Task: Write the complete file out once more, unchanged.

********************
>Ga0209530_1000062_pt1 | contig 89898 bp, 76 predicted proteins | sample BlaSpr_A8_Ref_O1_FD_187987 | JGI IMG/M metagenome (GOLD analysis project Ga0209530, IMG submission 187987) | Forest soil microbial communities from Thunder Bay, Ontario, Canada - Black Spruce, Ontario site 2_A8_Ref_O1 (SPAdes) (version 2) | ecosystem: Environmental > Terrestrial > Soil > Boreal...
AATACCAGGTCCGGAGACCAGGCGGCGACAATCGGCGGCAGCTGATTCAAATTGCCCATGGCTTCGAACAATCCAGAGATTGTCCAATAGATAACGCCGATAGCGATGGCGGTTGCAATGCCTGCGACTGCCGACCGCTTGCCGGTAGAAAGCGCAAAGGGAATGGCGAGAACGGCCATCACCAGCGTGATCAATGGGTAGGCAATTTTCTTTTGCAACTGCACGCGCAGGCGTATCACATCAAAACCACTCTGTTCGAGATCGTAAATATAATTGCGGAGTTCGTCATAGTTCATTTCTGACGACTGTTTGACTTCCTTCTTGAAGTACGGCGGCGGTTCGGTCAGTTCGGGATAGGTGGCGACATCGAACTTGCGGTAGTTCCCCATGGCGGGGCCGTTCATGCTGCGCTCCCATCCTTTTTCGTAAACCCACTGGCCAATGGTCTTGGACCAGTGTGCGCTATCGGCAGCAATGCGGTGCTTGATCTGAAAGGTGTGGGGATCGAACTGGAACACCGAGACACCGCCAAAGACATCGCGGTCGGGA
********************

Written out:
>Ga0209530_1000062_pt1 | contig 89898 bp, 76 predicted proteins | sample BlaSpr_A8_Ref_O1_FD_187987 | JGI IMG/M metagenome (GOLD analysis project Ga0209530, IMG submission 187987) | Forest soil microbial communities from Thunder Bay, Ontario, Canada - Black Spruce, Ontario site 2_A8_Ref_O1 (SPAdes) (version 2) | ecosystem: Environmental > Terrestrial > Soil > Boreal...
AATACCAGGTCCGGAGACCAGGCGGCGACAATCGGCGGCAGCTGATTCAAATTGCCCATGGCTTCGAACAATCCAGAGATTGTCCAATAGATAACGCCGATAGCGATGGCGGTTGCAATGCCTGCGACTGCCGACCGCTTGCCGGTAGAAAGCGCAAAGGGAATGGCGAGAACGGCCATCACCAGCGTGATCAATGGGTAGGCAATTTTCTTTTGCAACTGCACGCGCAGGCGTATCACATCAAAACCACTCTGTTCGAGATCGTAAATATAATTGCGGAGTTCGTCATAGTTCATTTCTGACGACTGTTTGACTTCCTTCTTGAAGTACGGCGGCGGTTCGGTCAGTTCGGGATAGGTGGCGACATCGAACTTGCGGTAGTTCCCCATGGCGGGGCCGTTCATGCTGCGCTCCCATCCTTTTTCGTAAACCCACTGGCCAATGGTCTTGGACCAGTGTGCGCTATCGGCAGCAATGCGGTGCTTGATCTGAAAGGTGTGGGGATCGAACTGGAACACCGAGACACCGCCAAAGACATCGCGGTCGGGA